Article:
The Greek artist Jannis Varelas (b. 1977) unveils the surprising side of banal elements in everyday life.
Jannis Varelas: The Pomegranate Circus / Under The Chair / until Sunday 7 January / @galerieforsblom Helsinki / click the link in our bio for more #firstlookart #mustsee #JannisVarelas #GalerieForsblom #Helsinki #gallery #exhibition #art #painting #abstract #contemporaryart #contemporarypainting #modernart #seemoreart #dontmissout #GalleriesNow
Playfully fusing abstraction and realistic representation, his paintings explore lived spaces through a myriad of collage-like details. He constructs the reality from fragments: like in archeological excavations, lived moments are presented to us in a seemingly arbitrary composition of random traces. We are shown a lighter lying on a packet of cigarettes, a small stained cloth resembling the head of a mythical creature, food leftovers shaped as a happy face: when seen from a specific perspective, these insignificant remnants suggest a different reality that can open up to a new dimension, full of possibilities.
The custom-made pink carpet stretched across the gallery space brings together a series of paintings, a sculpture and a four-channeled video installation. The Great Cleaner is a sculpture that stands as a metaphor for the contemporary Western obsession with cleanliness, which, according to the artist, does not allow for the accidental to define modern narration.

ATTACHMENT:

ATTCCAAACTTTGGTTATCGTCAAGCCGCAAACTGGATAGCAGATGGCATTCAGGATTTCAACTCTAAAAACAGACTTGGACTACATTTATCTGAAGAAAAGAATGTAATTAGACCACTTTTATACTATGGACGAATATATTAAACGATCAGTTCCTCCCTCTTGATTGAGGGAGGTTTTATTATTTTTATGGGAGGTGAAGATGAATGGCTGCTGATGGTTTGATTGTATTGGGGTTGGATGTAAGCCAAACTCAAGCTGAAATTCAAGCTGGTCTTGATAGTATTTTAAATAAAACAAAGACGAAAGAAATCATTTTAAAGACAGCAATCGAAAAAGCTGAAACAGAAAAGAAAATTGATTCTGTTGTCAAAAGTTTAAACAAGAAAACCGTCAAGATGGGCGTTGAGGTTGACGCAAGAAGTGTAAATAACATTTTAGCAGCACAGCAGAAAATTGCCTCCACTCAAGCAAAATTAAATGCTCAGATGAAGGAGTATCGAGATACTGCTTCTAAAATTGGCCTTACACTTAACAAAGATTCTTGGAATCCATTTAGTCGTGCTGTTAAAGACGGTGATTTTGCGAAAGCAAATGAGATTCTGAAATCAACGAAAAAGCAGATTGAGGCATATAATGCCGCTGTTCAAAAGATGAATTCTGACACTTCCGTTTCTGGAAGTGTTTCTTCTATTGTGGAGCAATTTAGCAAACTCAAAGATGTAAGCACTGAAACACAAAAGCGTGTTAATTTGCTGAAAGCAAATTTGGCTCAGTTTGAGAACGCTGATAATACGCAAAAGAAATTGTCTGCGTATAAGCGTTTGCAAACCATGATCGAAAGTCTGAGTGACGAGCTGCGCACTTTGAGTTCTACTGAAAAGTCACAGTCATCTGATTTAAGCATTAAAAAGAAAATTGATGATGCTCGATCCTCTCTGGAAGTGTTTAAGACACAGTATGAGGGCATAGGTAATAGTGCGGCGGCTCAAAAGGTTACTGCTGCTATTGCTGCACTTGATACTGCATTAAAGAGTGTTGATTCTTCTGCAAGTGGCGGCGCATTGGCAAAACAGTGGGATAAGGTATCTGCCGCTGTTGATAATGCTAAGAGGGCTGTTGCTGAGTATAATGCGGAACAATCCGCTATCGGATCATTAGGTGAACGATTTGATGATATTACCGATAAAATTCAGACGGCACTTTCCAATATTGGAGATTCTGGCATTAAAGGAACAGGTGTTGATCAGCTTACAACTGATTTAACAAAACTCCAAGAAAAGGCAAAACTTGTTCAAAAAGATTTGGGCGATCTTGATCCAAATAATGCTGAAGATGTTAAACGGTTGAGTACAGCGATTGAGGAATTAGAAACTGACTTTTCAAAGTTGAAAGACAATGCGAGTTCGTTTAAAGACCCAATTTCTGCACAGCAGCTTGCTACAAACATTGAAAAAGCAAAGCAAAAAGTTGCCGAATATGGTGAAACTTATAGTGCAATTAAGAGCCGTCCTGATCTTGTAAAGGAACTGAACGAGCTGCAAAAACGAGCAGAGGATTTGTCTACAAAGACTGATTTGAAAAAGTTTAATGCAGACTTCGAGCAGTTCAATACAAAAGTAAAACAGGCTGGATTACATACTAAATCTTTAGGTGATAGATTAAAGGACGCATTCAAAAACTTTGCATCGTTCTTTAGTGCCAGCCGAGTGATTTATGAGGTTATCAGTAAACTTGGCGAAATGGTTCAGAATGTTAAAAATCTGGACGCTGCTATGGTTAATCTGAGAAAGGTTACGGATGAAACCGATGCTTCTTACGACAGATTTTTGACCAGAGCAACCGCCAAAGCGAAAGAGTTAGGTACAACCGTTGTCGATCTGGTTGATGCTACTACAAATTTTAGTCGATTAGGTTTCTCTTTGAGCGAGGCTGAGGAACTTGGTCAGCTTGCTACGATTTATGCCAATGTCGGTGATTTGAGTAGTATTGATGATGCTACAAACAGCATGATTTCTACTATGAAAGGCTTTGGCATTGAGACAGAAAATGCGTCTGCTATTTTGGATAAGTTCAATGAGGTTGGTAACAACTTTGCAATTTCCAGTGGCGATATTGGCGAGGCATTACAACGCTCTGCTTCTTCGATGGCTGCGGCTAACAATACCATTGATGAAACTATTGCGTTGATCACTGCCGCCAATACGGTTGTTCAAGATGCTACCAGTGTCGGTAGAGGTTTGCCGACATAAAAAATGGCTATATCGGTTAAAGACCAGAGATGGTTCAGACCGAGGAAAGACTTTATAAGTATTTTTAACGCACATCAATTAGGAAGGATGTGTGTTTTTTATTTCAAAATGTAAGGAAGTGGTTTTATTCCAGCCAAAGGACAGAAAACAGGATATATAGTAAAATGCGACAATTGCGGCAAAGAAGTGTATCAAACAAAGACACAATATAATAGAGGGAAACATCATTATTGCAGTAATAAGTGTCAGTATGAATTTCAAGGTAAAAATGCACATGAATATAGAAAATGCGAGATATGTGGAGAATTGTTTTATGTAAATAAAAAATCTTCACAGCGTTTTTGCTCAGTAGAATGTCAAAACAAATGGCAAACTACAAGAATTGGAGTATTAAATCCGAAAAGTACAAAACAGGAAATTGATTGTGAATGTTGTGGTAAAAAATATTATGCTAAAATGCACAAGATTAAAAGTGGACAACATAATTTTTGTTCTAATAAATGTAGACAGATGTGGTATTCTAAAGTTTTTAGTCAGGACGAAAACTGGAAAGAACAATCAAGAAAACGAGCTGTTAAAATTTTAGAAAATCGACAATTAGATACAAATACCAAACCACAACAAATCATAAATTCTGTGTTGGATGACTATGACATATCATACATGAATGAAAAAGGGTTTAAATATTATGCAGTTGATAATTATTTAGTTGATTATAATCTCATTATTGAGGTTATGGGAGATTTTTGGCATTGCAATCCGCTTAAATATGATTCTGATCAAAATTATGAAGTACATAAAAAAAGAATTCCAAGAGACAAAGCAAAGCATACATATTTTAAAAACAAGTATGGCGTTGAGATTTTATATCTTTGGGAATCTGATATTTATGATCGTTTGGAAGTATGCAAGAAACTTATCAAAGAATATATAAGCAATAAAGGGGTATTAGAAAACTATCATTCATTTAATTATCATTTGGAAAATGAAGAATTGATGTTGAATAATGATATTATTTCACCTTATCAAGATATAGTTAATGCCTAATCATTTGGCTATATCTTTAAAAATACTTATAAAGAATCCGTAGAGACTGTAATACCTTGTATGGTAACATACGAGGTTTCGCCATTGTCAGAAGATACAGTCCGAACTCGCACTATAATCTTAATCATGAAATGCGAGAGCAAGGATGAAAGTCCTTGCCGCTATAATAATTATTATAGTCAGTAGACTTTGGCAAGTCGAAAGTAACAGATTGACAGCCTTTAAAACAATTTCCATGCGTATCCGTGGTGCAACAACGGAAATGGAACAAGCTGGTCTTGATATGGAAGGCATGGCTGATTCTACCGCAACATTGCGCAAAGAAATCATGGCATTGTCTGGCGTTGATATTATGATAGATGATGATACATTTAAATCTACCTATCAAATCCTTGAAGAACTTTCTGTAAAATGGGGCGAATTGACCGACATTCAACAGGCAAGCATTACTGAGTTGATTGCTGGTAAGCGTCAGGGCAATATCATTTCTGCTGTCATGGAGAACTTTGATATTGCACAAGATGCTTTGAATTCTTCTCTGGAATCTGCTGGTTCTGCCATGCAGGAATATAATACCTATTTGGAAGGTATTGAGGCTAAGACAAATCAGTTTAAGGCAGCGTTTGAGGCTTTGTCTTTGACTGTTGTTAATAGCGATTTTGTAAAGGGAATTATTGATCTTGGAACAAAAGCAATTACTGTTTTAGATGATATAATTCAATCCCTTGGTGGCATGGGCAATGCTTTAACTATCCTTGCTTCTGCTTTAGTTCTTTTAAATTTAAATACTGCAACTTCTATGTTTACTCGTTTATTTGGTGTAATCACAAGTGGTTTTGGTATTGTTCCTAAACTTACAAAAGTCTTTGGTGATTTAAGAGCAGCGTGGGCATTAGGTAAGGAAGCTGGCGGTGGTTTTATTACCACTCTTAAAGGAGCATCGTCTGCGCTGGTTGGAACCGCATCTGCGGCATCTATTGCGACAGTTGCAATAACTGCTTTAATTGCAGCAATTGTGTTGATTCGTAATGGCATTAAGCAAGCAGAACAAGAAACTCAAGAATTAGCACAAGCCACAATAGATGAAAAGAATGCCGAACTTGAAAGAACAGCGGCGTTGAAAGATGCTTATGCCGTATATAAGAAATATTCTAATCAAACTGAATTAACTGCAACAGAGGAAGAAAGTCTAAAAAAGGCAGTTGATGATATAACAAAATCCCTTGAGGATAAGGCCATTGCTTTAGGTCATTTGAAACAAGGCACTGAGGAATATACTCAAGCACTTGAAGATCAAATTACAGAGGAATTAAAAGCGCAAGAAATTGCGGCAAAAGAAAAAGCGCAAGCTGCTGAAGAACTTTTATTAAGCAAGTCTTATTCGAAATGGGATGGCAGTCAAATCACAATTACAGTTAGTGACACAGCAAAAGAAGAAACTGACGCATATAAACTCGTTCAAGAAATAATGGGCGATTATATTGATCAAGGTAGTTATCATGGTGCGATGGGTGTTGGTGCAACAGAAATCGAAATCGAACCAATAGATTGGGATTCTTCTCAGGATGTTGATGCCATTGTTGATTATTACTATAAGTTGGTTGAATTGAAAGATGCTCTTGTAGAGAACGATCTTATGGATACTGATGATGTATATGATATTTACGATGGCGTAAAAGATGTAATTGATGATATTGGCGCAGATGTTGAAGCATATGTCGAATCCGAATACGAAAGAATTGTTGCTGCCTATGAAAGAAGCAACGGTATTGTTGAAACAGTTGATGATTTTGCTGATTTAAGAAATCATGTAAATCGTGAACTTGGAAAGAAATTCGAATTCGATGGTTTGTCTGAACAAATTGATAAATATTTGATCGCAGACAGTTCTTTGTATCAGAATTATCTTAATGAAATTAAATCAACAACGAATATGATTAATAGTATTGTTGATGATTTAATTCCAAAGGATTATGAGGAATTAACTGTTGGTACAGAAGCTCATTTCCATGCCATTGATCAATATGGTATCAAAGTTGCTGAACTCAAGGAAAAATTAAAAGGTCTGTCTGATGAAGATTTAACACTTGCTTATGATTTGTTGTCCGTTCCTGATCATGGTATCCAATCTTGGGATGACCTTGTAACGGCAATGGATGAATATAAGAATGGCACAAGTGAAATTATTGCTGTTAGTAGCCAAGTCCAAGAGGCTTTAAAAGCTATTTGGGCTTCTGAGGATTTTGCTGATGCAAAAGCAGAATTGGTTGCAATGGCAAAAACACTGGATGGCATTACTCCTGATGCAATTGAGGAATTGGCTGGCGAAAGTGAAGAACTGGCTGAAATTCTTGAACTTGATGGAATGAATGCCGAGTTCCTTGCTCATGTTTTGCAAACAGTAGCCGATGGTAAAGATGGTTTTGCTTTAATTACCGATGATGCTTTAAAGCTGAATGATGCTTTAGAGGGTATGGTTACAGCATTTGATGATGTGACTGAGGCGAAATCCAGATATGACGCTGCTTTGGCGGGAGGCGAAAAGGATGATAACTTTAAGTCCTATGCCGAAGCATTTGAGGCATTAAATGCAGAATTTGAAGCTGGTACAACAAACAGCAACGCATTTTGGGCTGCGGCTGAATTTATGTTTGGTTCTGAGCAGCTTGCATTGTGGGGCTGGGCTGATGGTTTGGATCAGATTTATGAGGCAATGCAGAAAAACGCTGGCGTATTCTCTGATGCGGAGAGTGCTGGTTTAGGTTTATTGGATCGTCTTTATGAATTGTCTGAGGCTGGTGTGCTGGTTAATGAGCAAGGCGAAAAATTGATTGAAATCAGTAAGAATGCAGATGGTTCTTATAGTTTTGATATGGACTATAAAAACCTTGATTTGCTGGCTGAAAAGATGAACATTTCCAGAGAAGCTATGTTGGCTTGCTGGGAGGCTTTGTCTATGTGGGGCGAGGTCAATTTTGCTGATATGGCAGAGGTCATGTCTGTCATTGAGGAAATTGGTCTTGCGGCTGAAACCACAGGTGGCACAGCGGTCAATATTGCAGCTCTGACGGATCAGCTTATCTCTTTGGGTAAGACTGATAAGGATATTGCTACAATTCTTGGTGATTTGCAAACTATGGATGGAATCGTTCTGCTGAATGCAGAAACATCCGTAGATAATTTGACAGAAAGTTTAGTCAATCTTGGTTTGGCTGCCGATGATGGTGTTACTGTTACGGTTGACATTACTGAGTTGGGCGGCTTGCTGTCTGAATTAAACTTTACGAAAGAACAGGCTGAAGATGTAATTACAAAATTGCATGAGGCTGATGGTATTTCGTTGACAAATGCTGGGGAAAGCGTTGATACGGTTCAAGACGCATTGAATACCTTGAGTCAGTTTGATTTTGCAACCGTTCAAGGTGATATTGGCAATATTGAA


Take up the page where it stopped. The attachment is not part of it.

In the four-channeled video installation The Noodle Eater, the topography of the living space takes the form of a psychological portrait. One of the video panels features the remembrance of an empty bed, while another panel shows a protagonist eating noodles wearing a cast of Jannis Varelas’ own face. The scene resembles a commercial audition, while the visitor hears a voiceover narrating the chronology of the human species interwoven with that of the history of noodles.
The signs and symbols in Varelas’ work resemble automatic painting or children’s drawings, with added dynamism deriving from the artist’s highly physical, expressive technique. His work reflects on social issues and the plight of humanity in world history, but the thematic content is expressed in a web of subtle allusions that spontaneously follow the artist’s irrational trains of thought. Varelas’ works are found in numerous prominent collections around the world, including the Palais de Tokyo in Paris, London’s Saatchi Gallery and the Kunsthalle Wien. The artist divides his time between Los Angelesin, Vienna and Athens.